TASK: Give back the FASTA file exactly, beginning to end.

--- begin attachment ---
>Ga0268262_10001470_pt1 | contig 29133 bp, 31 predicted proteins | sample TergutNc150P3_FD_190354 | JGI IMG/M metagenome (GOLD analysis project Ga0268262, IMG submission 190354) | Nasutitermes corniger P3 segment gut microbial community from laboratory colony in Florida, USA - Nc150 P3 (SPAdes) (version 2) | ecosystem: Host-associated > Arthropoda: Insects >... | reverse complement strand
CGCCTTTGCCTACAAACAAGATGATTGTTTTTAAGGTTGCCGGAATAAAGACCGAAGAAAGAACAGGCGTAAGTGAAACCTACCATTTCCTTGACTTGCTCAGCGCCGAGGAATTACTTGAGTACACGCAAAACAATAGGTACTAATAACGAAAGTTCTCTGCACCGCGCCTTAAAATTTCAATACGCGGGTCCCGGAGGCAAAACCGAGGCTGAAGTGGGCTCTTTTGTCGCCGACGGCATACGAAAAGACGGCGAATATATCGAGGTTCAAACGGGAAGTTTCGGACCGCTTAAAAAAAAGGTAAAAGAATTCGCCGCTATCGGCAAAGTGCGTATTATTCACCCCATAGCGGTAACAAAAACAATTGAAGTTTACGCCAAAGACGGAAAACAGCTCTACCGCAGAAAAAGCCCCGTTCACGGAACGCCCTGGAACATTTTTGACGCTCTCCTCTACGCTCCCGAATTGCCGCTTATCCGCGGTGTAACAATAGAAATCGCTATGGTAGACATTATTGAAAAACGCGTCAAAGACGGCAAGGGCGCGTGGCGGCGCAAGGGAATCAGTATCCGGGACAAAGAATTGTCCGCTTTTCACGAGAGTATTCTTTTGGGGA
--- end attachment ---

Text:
>Ga0268262_10001470_pt1 | contig 29133 bp, 31 predicted proteins | sample TergutNc150P3_FD_190354 | JGI IMG/M metagenome (GOLD analysis project Ga0268262, IMG submission 190354) | Nasutitermes corniger P3 segment gut microbial community from laboratory colony in Florida, USA - Nc150 P3 (SPAdes) (version 2) | ecosystem: Host-associated > Arthropoda: Insects >... | reverse complement strand
CGCCTTTGCCTACAAACAAGATGATTGTTTTTAAGGTTGCCGGAATAAAGACCGAAGAAAGAACAGGCGTAAGTGAAACCTACCATTTCCTTGACTTGCTCAGCGCCGAGGAATTACTTGAGTACACGCAAAACAATAGGTACTAATAACGAAAGTTCTCTGCACCGCGCCTTAAAATTTCAATACGCGGGTCCCGGAGGCAAAACCGAGGCTGAAGTGGGCTCTTTTGTCGCCGACGGCATACGAAAAGACGGCGAATATATCGAGGTTCAAACGGGAAGTTTCGGACCGCTTAAAAAAAAGGTAAAAGAATTCGCCGCTATCGGCAAAGTGCGTATTATTCACCCCATAGCGGTAACAAAAACAATTGAAGTTTACGCCAAAGACGGAAAACAGCTCTACCGCAGAAAAAGCCCCGTTCACGGAACGCCCTGGAACATTTTTGACGCTCTCCTCTACGCTCCCGAATTGCCGCTTATCCGCGGTGTAACAATAGAAATCGCTATGGTAGACATTATTGAAAAACGCGTCAAAGACGGCAAGGGCGCGTGGCGGCGCAAGGGAATCAGTATCCGGGACAAAGAATTGTCCGCTTTTCACGAGAGTATTCTTTTGGGGA